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Posts Tagged ‘rochester’

Henry Rogers Selden

Henry Rogers Selden was a lawyer, judge and politician, serving in such positions as Lieutenant Governor of New York. But the reason I photographed his grave marker is that Selden defended Susan B. Anthony in 1873. Anthony and a number of her fellow suffragists decided to test the constitutionality of denying women the right to vote, and Anthony presented her research and arguments to Selden. He found them compelling and told her that he thought she had a right to vote. She voted in the national election of 1872 and was arrested for illegal voting. Selden defended her during the case pro bono, and was extremely disappointed at her conviction.

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Grave of Helen Pitts Douglass

Helen Pitts Douglass was the 2nd wife of Frederick Douglass. Douglass’ first wife, Anna Murray, died in 1882 after over 40 years of marriage. Helen Pitts, an advocate for women’s rights and a graduate of Mount Holyoke Seminary, met Douglass when he hired her as a clerk. After his first wife’s death, he married the white woman who was 20 years his junior, their interracial marriage exposing tensions with long time friends and colleagues. After Frederick Douglass’ death in 1895, his widow dedicated herself to the creation of the Frederick Douglass Memorial and Historical Association.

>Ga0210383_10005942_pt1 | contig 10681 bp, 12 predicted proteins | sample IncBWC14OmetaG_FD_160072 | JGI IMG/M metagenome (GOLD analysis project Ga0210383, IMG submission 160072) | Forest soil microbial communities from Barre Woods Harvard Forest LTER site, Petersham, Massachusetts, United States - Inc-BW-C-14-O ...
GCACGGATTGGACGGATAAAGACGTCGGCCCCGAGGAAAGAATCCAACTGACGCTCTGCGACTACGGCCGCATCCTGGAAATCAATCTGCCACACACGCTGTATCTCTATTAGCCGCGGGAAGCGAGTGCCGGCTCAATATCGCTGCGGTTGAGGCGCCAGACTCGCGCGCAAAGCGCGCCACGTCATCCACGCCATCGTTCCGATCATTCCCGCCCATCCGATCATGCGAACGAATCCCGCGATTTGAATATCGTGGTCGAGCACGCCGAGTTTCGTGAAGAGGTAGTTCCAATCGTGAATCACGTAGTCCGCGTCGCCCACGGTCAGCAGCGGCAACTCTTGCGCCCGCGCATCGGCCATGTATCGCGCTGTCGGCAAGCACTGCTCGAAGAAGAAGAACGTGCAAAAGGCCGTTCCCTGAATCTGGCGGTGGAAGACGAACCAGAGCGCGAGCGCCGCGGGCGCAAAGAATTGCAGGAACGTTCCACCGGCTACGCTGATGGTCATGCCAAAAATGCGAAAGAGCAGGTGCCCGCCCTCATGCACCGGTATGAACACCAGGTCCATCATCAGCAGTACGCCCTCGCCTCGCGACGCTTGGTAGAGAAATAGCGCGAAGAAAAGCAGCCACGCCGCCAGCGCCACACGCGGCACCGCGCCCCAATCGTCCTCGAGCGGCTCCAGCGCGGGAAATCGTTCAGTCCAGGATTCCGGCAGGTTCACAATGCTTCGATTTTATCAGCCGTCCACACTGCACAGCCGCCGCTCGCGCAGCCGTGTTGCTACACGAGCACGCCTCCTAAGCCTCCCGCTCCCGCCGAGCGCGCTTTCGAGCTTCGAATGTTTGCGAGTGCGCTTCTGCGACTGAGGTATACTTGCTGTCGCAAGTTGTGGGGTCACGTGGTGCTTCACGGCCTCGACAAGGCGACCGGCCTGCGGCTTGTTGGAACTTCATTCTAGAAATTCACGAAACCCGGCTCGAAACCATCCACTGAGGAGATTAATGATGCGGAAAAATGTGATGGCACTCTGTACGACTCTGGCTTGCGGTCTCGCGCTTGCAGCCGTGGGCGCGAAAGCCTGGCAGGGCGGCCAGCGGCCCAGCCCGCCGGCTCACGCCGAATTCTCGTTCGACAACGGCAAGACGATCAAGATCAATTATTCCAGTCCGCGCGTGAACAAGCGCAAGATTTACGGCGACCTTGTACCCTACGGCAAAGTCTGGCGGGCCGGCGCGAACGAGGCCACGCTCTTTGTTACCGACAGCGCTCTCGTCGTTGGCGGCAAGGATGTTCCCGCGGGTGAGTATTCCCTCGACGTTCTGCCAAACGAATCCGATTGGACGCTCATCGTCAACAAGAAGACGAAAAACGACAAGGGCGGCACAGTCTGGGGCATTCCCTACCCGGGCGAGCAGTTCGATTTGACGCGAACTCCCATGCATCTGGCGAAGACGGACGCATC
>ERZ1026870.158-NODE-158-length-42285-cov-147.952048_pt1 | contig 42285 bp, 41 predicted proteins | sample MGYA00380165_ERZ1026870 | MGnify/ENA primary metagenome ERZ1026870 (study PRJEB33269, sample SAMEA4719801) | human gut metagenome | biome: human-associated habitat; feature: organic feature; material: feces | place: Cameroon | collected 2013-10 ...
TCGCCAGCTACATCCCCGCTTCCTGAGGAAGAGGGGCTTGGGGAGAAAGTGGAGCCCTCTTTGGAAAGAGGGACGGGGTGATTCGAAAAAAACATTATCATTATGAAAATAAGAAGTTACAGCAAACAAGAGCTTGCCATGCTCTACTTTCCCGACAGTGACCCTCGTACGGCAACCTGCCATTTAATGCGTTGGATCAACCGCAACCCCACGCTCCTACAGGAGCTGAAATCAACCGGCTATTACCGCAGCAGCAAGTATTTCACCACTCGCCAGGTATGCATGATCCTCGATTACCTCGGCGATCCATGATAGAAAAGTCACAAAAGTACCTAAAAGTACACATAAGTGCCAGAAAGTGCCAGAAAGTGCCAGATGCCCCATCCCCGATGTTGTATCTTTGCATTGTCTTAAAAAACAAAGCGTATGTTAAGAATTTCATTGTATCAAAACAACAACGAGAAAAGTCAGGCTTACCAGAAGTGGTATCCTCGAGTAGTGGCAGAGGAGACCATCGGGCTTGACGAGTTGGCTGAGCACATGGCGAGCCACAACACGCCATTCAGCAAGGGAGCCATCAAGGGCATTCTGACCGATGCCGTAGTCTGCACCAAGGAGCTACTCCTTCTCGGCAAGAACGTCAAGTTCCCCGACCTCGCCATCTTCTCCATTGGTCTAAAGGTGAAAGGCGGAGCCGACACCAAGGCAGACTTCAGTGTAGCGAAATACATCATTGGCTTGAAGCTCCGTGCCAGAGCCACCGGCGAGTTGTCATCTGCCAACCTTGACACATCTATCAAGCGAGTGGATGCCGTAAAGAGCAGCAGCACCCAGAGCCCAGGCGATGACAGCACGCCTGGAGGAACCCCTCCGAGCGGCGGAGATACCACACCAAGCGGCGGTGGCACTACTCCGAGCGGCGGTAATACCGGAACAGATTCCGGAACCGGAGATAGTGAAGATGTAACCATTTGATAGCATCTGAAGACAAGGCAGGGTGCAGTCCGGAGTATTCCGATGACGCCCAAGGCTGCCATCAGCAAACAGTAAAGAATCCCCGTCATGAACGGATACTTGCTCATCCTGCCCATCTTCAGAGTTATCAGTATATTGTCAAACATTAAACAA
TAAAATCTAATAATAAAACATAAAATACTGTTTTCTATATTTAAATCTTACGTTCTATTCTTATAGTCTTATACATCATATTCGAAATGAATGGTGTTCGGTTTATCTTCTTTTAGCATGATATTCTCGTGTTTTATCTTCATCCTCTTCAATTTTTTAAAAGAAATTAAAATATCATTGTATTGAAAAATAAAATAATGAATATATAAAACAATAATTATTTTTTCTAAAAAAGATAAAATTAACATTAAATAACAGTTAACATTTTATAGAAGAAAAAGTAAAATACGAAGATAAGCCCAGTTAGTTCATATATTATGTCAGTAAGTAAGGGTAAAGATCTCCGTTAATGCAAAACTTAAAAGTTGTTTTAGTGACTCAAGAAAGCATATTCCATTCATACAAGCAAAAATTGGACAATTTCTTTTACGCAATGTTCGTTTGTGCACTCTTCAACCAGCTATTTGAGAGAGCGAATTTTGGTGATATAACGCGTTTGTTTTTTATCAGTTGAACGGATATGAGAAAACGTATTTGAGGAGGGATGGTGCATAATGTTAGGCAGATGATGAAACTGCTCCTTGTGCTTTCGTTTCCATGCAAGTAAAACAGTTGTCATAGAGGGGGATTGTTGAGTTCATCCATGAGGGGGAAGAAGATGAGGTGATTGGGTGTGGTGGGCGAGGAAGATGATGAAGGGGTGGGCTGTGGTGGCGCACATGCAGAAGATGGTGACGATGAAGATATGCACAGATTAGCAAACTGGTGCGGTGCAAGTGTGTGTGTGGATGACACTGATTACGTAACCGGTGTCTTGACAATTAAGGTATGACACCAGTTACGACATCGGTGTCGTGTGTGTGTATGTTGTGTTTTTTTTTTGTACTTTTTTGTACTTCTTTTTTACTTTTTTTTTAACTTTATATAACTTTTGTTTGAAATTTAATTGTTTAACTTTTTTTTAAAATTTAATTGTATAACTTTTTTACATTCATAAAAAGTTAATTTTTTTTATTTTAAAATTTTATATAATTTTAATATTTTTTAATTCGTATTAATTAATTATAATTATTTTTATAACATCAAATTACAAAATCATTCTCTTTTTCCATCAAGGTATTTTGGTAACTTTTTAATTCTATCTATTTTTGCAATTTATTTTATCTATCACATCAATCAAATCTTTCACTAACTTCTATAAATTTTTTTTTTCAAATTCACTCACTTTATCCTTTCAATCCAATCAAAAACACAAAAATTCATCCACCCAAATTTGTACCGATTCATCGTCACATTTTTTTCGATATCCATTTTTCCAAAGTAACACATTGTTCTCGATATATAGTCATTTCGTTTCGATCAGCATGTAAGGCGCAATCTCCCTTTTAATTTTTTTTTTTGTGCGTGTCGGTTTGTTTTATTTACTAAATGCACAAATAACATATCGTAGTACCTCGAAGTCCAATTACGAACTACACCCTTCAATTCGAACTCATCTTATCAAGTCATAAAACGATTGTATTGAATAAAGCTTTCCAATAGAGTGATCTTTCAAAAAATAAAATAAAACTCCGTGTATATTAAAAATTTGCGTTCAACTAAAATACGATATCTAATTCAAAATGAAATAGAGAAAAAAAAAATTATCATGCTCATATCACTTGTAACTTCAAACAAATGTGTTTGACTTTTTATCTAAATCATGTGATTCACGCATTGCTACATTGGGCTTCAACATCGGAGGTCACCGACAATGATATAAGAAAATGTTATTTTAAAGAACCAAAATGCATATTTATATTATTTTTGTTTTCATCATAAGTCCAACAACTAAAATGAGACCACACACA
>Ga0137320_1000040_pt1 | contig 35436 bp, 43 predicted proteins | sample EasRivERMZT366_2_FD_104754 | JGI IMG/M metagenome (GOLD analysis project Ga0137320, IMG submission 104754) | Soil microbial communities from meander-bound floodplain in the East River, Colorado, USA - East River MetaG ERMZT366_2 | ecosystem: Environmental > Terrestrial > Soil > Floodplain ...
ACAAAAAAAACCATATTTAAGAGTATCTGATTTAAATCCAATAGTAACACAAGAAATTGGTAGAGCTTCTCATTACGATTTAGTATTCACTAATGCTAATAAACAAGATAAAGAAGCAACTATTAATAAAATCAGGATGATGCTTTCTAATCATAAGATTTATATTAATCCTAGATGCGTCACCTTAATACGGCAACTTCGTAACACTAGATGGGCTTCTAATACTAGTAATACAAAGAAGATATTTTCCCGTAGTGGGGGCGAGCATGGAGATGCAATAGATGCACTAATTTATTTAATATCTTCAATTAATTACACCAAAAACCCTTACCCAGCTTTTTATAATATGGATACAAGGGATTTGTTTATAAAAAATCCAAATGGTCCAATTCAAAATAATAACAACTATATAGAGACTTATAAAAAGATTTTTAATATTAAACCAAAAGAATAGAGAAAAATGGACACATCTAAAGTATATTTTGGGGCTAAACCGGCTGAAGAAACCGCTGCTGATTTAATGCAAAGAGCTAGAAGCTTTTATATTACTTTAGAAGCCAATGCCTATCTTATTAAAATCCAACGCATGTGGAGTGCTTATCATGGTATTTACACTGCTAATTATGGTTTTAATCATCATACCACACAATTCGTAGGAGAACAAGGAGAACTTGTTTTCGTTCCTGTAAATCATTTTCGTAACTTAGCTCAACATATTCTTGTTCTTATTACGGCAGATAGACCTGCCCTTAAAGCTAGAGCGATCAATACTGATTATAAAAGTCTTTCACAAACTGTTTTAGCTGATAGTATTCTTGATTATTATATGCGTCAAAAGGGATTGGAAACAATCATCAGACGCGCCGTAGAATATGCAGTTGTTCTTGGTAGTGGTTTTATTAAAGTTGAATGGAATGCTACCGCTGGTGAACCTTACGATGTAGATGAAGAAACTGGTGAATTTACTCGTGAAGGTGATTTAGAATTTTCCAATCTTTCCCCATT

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This is my 3rd post on my most viewed photos. I find it very enlightening to see what other people find interesting, and I also remind myself that more people would probably find more of my photos if I would keep up with labeling them.

The 7th most viewed cemetery photo in my Flickrstream is the breaking point I’ve been wondering about – up until this point, the grave markers have been famous because of what or who they commemorated, rather than for the markers themselves. And as I suspected, the first famous marker to get hits without necessarily marking the burial place of a particularly famous person is the Haserot Angel.

Haserot Angel in Snow

This statue has to be on of Lake View’s most famous, and it is only natural that my photo of it would receive a lot of views.